So I’ve managed to come down with my annual cold a little earlier this year. In order to accelerate the process of getting over it, I’ve taken the steps of taking medicine, sleeping off most of the worst of the fever, and watching through Hidamari Sketch x365. Because as we’ve previously established, little else heals as much as overpowering cuteness.
So I happened to catch Summer Wars‘ showing in Pittsburgh today, at the Harris Theater. On one level, I want everyone reading this to go see it if it happens to be in your town soon (and I mean that, Zeitlers and Duffys). On the other hand, don’t watch too much of that trailer on the site linked above. What it doesn’t spoil outright, it completely misrepresents. This is a complicated movie, so bear with me while I try to get it all down before I go into what I hope won’t be a Tim Rogers-esque stream-of-crapciousness steaming pile of paragraphs.
Okay, so the first thing that the movie is about is OZ: a virtual world, along the lines of our reality’s Second Life, which has permeated society to such a great degree that it has supplanted the bare-bones World Wide Web. Think what would have happened if computer technology jumped from command-line telnet and GOPHER straight to the Matrix, or the Metaverse, or The World. It’s still all just people sitting at terminals, but the implication is that the electronic realm is still just a communications tool: e-mail, teleconferencing, and other applications we’re using today, in our world, are in the movie’s world under the purview of OZ.
However, at first the fact that OZ exists is seemingly brushed aside in favor of a couple of high school students, Kenji and Natsuki. Kenji is a part-time telecommuter working for OZ administration, and is noted to be a talented mathematics student who just barely missed being able to represent the nation in a global competition. Natsuki convinces Kenji to accompany her to her family’s reunion in the countryside as July winds down to an end, initially not telling him that he’s to pose as her fiancee in front of the family’s matriarch, Sakae. Sakae’s 90th birthday is coming up as well, and the family is quietly afraid for her health. Well, about as quietly as about a zillion relatives can be. Sakae is Natsuki’s great-grandmother, and so the celebration is for the extended family. Of course, Sakae herself is sharp enough to see through Natsuki’s deception almost immediately.
What nobody counts on is the black sheep of the family, Wabisuke, returning after a ten-year stint abroad in the United States. Pittsburgh, in point of fact– he’s supposedly a professor at Carnegie Mellon University. (This got a lot of laughs and applause at the showing this afternoon.) Anyway, he’d been in the bad books of the family after selling off a plot of land to fund his education, then running off to the US. Moreover, Wabisuke is adopted, and not everyone in the family takes a kindly eye to it. Natsuki, of course, is infatuated with him, and in fact modeled Kenji’s cover story on him.
After a chaotic first night at the reunion, Kenji gets an odd e-mail on his phone: a string of numbers and the phrase “Solve Me”. It’s late and Kenji’s searching for some way to keep from feeling completely hopeless, so he solves the problem– a ciphertext puzzle along the lines of the “Squeamish Ossifrage” puzzle of yore– and goes back to bed.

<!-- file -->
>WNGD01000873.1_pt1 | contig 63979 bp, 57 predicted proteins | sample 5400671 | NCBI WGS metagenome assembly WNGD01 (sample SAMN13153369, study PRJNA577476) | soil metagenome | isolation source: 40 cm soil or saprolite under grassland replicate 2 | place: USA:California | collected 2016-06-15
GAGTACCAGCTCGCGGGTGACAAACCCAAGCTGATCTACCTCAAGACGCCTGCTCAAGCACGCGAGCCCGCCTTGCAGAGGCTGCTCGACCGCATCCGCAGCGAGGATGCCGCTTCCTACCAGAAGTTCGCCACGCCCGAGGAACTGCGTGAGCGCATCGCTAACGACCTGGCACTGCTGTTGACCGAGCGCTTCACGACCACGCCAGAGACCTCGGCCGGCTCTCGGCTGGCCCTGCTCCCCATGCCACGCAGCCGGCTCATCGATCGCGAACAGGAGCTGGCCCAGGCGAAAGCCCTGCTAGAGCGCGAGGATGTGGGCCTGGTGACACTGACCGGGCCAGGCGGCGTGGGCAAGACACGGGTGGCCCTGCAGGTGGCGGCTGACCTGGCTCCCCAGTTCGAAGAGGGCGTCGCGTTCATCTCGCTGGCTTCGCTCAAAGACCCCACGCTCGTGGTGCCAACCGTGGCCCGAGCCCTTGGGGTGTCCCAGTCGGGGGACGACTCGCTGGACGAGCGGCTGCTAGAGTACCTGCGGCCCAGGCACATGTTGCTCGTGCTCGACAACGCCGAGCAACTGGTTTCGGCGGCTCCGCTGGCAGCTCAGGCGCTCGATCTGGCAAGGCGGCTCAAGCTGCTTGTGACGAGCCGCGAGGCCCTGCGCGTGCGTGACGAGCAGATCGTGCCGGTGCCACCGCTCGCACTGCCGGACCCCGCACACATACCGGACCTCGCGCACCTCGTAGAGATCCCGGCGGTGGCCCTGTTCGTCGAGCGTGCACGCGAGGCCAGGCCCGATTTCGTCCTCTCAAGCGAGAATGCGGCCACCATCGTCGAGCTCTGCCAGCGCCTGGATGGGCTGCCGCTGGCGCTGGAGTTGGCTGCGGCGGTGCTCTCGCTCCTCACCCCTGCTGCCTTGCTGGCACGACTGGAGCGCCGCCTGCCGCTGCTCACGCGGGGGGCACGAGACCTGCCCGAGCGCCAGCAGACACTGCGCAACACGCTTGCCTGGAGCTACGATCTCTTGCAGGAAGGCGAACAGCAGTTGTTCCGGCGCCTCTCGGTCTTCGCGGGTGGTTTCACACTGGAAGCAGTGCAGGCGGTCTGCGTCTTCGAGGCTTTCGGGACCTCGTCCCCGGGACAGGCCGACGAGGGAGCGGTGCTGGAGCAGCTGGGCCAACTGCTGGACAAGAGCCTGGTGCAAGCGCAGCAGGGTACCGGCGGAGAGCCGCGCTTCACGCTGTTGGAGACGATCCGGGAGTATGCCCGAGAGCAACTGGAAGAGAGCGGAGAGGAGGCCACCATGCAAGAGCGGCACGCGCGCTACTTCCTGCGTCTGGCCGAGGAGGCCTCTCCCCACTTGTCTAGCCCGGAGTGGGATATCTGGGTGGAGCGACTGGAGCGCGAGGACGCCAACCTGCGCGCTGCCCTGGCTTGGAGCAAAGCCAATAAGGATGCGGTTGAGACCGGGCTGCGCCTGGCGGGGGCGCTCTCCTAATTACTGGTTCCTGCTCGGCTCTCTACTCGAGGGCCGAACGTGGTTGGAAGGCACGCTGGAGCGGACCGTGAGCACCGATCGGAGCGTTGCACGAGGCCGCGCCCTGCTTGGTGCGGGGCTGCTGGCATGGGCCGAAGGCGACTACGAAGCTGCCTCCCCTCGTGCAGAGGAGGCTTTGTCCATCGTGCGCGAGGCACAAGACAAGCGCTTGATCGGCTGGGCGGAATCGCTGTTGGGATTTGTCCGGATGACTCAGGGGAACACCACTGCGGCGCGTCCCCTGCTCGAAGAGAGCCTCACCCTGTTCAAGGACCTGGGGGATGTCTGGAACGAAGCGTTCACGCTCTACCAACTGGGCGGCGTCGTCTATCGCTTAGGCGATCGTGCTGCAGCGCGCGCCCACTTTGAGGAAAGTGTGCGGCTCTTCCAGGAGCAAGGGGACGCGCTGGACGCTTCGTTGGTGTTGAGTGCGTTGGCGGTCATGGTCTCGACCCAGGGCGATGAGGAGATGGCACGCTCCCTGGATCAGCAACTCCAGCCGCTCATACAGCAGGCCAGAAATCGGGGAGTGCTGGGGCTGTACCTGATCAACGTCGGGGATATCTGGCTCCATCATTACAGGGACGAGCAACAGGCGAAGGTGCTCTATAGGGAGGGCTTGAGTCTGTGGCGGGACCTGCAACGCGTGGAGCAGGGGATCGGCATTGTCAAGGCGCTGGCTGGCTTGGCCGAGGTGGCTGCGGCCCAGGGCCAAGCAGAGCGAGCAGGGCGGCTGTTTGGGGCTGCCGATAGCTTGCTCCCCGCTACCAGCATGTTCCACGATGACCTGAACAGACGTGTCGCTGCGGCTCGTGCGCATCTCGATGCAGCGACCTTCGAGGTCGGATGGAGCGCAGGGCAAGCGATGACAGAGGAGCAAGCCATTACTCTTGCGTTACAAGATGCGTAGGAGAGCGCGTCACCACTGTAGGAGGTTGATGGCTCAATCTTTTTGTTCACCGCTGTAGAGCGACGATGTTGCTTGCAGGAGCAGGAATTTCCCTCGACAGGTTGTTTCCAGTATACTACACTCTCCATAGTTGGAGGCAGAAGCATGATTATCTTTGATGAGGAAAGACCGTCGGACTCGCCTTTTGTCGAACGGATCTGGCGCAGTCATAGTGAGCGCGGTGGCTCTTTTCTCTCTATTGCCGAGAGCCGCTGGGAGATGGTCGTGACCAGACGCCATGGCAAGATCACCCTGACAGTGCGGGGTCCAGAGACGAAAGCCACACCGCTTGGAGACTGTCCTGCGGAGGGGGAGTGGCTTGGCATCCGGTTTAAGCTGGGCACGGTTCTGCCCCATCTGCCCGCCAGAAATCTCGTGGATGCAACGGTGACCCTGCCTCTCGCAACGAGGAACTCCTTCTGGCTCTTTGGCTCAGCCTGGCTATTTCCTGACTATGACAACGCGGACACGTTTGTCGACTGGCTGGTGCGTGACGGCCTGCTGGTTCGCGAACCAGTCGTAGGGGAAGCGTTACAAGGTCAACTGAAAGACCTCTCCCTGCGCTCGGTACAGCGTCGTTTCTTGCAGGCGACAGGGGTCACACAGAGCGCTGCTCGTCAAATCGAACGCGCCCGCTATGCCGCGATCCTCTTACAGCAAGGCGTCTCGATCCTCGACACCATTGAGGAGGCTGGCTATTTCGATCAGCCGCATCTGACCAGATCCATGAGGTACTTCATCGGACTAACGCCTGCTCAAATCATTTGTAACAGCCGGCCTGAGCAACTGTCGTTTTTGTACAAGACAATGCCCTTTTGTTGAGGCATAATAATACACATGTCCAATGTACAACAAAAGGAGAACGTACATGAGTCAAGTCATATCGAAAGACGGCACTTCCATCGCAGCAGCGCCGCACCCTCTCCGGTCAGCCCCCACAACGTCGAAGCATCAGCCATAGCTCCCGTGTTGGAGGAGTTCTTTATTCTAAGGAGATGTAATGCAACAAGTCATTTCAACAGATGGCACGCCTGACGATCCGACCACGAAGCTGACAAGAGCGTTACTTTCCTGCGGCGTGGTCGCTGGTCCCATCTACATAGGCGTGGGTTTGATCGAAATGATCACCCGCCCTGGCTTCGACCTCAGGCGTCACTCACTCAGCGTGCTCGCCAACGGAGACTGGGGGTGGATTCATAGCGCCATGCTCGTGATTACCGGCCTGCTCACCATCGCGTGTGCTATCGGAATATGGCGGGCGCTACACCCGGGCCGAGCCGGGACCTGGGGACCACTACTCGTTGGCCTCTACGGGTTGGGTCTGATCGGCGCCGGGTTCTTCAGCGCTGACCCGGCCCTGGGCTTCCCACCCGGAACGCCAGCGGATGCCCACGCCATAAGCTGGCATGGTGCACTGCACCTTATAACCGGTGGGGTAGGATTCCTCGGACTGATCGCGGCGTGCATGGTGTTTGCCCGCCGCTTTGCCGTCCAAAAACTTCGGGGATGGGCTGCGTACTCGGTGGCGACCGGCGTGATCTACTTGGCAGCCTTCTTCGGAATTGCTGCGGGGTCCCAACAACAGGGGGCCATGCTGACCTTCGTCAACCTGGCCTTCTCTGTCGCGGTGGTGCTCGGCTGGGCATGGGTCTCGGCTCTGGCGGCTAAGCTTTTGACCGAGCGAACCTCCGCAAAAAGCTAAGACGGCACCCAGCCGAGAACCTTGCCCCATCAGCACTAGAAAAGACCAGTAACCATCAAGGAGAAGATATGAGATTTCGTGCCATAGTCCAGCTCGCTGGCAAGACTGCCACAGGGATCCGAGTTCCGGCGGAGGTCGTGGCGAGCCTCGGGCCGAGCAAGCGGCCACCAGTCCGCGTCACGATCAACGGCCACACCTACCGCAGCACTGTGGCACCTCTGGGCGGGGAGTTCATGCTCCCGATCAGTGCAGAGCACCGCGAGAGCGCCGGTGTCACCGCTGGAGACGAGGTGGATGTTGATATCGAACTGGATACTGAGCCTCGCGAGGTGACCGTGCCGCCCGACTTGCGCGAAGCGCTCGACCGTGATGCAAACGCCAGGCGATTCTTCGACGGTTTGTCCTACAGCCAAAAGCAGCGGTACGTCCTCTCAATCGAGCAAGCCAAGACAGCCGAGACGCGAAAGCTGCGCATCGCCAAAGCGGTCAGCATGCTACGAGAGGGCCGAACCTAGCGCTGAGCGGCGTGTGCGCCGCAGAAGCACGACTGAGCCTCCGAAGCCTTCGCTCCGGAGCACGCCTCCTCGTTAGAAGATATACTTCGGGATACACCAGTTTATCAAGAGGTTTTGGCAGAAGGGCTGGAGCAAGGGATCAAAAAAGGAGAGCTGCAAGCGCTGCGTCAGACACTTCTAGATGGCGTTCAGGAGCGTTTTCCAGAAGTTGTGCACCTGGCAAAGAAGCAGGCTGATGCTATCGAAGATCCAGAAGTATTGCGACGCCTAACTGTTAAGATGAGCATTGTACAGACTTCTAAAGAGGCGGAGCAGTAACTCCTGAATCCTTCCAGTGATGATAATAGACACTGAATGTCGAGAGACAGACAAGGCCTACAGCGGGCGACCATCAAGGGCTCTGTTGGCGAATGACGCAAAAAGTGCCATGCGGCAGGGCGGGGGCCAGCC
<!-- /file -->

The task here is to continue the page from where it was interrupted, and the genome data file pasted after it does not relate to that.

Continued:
And that’s when everything goes to hell.
Suffice it to say, everything is connected, and while it may just have been a coincidence that Kenji has arrived at the door of the Jinnouchi clan, he’s practically part of the family by the end of the story. But getting there involves the world almost ending.
Seriously. It’s better than I make it sound. Trust me.
Anyway, from a technical standpoint the movie is a glorious change of pace from even the most beautifully animated series of late, mostly due to MADHOUSE’s ability to use CG in an anime and not have it look horribly out of place, but in no small part to the use of the Superflat design aesthetic. Think Andy Warhol taking a critical eye to generic manga and anime, and deconstructing it by exaggerating its fakeness. Scenes set in OZ are completely unreal, both in their technical complexity and in the sheer whacked-out-there character designs. Even still, the avatars are animated fluidly and stay on-model, except to prove the point of how fake the world really is; most of the combat involving the Harvey-like rabbit-man King Kazma highlight this very well. Scenes set in the real world of Ueda and the environs are, on the other hand, amazingly well done. The human character designs are diverse, but with some familial similarities that make certain characters look a little too much alike (in more than one case I couldn’t tell Natsuki and an aunt of hers apart, even though I had made a mental note of one of the ‘hints’ in the design).
The story isn’t bad either, and that’s where I’m going to have to put an end to the “professionalist” portion of this post and start getting subjective. I mentioned up there that I hoped that my own extended family would see this movie, and it’s not just because I know they’re keeping an eye on the blog and that sort of thing. The scenes where the entire Jinnouchi family is sitting down to dinner are something that, if you happen to have a large extended family like we do, will seem so very familiar to you. Between the kids and the food, the conversation and the community… it’s very hard for me to describe just how much that can mean to someone. A line late in the film highlights this, but sadly it’s way too much of a spoiler to mention here. (Seriously, knowing it’s coming wrecks the entire film.) There are other elements to the movie that sort of echoed with what I know of “family”. You’ll see, I hope.
If there was any doubt that people can be affected by even the silliest, most inconsequential little bits of fluffed-up entertainment that we can find, this film would erase it. I didn’t find out until later, of course, that the director came to this project after doing The Girl Who Leapt Through Time, which is another fantastic movie that I think everyone should watch at least once. It’s strange, thinking that even now we have to defend the artistic merits of a medium.